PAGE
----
High Impact Instruction
Making Math Count in WHPS
Fundamentals of Great Teaching in Math
Plan for instruction that supports students to achieve math goals.
- Ask deep questions
- Build conceptual understanding before focusing on procedural fluency
- Make connections between math ideas
- Connect math concepts to real situations
- Teach problem solving and integrate problems into daily lessons
- Use multiple representations of mathematics
- Encourage students talk and writing
Let's zoom in and focus on the first four of these strategies today.
Ask Deep Questions
On page 23 in Math in Practice: A Guide for Teachers, Susan O'Connell identifies the types of questions we should be asking:
- We ask why. We expect students to justify their answers, defend their choices, and construct arguments to prove their thinking.
- We ask how. We expect students to explain how they solve problems or arrive at answers, knowing not just what steps they took, but why each one made sense.
- We ask what. Rather than having students copy definitions of math concepts, we expect them to define and describe key math concepts in their own words.
- We ask for insights. We expect students to be able to observe data, notice patterns or repetition, make conjectures, and explain their insights.
The goal is to shift students from doing math, to thinking about and understanding math.
Build Conceptual Understanding Before Focusing on Procedural Fluency
We have many tools available to help students build conceptual understanding:
Show multiple strategies. When students develop a toolbox of strategies, they develop a deeper understanding of the mathematics. It is powerful when students see the connections between strategies and the mathematics.
Explain and defend your answers. While a right answer is necessary, it is not sufficient to show conceptual understanding. When students explain their thinking and defend the answers, then they can show their true understanding of the math.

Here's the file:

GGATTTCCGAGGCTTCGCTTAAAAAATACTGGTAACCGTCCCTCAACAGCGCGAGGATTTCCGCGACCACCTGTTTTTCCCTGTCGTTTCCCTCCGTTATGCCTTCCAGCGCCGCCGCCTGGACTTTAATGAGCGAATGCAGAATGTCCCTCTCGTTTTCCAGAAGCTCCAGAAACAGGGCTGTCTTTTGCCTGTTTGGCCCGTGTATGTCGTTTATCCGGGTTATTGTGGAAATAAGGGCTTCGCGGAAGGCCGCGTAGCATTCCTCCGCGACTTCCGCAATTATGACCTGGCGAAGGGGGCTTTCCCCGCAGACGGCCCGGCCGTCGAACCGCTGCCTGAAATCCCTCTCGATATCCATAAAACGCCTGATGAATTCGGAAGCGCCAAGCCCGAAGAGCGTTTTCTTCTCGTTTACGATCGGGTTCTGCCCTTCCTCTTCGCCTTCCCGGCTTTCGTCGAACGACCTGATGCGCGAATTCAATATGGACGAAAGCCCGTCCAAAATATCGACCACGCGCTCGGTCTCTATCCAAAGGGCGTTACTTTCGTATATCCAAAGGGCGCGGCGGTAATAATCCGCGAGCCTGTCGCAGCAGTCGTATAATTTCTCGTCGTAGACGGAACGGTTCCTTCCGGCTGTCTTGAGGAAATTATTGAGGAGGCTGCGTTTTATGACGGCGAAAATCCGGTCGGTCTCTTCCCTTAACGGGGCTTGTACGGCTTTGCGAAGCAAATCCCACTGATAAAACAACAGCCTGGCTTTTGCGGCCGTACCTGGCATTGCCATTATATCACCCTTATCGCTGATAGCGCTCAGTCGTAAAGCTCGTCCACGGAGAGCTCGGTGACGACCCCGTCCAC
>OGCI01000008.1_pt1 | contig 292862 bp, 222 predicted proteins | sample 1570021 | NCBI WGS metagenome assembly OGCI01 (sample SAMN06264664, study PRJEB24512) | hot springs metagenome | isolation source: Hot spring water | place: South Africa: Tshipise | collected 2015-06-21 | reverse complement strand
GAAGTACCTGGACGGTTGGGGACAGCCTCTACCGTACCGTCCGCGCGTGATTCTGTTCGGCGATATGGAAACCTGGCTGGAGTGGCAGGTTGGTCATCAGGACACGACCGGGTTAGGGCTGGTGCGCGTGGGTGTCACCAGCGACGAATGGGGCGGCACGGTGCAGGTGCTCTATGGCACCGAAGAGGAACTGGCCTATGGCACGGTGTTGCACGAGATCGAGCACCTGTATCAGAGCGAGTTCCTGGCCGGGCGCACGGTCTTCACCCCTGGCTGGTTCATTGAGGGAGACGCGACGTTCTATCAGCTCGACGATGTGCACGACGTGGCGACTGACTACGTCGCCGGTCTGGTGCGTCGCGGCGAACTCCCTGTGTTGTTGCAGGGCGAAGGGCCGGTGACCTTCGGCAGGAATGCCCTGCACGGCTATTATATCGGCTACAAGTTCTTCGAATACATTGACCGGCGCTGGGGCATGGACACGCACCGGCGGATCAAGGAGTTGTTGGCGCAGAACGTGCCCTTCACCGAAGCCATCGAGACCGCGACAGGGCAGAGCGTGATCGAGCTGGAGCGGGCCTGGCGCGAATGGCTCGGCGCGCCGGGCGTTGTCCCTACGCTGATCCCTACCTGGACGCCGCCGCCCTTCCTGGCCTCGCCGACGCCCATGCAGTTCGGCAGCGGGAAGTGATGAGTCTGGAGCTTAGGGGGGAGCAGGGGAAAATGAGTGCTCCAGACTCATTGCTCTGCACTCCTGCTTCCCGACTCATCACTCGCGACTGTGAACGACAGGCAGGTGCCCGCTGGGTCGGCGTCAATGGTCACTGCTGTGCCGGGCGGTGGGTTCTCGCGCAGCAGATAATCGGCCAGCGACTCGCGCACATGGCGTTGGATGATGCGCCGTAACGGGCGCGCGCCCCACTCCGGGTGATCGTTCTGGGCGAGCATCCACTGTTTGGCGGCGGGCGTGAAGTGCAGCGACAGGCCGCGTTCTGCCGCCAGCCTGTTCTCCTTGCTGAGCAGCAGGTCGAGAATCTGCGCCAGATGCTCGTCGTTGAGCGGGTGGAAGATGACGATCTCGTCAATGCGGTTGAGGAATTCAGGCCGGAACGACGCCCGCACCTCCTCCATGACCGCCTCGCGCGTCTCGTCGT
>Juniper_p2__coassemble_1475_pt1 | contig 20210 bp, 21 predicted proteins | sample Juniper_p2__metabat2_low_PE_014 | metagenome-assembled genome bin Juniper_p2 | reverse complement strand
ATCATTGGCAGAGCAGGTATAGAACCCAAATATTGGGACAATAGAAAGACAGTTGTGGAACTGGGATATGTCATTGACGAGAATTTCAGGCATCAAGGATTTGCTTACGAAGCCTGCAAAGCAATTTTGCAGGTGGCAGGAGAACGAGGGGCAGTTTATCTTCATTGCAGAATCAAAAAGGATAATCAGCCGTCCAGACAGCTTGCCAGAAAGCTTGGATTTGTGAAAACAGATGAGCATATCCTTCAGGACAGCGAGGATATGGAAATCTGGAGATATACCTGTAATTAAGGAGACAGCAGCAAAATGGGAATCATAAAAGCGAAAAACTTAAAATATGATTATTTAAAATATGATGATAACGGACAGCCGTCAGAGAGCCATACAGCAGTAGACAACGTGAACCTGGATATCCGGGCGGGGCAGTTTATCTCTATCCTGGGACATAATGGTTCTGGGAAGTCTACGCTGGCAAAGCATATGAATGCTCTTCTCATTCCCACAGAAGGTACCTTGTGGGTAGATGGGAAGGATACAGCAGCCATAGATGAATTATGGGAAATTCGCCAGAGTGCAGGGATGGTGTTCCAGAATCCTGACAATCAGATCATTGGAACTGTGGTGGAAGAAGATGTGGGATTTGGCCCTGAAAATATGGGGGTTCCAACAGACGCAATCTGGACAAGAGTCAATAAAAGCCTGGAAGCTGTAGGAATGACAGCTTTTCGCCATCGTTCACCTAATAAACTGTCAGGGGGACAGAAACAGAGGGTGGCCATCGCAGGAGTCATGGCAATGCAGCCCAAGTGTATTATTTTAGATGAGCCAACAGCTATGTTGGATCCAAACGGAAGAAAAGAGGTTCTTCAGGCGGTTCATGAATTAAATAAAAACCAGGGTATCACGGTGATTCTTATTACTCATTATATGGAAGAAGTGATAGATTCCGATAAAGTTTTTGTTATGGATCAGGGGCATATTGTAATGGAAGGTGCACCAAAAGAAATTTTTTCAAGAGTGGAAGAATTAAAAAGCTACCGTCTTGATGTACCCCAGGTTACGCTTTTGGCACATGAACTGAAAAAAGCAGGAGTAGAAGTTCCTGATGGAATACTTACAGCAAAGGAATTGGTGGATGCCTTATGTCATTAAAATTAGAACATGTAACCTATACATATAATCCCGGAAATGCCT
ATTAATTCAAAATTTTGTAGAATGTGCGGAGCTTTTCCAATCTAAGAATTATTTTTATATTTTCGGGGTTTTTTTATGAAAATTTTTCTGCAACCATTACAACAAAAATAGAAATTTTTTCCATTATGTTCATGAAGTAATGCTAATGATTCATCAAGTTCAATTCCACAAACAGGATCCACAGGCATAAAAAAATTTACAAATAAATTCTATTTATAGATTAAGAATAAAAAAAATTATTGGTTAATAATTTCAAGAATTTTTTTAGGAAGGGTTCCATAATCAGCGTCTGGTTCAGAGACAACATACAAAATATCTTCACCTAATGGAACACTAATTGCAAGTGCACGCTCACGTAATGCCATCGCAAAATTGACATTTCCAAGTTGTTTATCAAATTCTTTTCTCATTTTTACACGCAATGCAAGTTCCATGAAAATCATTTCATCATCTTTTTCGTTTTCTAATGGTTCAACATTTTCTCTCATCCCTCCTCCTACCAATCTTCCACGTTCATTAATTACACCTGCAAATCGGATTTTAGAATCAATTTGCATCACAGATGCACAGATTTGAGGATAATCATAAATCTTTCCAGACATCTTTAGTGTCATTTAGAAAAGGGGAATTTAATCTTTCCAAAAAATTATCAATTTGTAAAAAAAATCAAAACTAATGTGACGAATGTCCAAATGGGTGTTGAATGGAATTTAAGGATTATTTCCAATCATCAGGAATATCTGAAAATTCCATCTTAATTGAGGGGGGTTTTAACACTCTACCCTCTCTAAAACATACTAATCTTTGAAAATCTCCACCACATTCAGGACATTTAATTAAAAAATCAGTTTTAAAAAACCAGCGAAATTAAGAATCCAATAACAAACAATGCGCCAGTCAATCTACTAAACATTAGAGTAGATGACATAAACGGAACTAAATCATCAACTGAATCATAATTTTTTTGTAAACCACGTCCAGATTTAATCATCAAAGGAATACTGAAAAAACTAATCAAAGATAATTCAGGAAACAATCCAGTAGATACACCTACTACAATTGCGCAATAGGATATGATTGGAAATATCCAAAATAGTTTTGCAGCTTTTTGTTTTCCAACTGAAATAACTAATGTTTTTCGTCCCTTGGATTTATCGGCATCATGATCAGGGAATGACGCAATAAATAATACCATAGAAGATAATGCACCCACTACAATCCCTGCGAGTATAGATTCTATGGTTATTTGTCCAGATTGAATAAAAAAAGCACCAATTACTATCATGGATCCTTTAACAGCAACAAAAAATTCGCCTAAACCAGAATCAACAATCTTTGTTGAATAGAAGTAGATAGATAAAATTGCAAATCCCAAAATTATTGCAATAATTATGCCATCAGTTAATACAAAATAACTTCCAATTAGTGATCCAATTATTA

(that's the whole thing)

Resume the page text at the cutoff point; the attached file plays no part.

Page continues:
Be flexible and nix the tricks. Susan O'Connell says, "There is nothing wrong with shortcuts, rules, and algorithms...Telling [students] how it all works robs them of the opportunity to make sense of the math they are learning." (p.14) Let students use strategies and solve problems in a way that values their understanding of the mathematics rather than follows a prescribed procedure that has little connection to their own understanding.
Arouse discovery. Develop lessons that are grounded in understanding mathematical processes. Give students opportunities to look for rules and patterns in the work through models, so they can discover the math ideas and shortcuts or rules. Then connect their understanding and rules to procedures that lead to efficiency. Susan O'Connell says," We want students to be involved in finding the shortcuts, not just using them." (p. 14) Go to www.heinemann.com and register Math in Practice: A Guide for Teachers (See page 12 of your guide for the registration code) to see video examples of guiding students to make discoveries and develop understanding in math (Chapter 1).
Make Connections Between Math Ideas
Connect Math Concepts to Real World Situations
Examining context helps students really understand the operations. Having students visualize the story or context and see the action of the story helps builds students' understanding in order to apply and connect the mathematical operations to their real experiences. Understanding operations is a cornerstone in developing mathematical understanding and context helps students lay this foundation.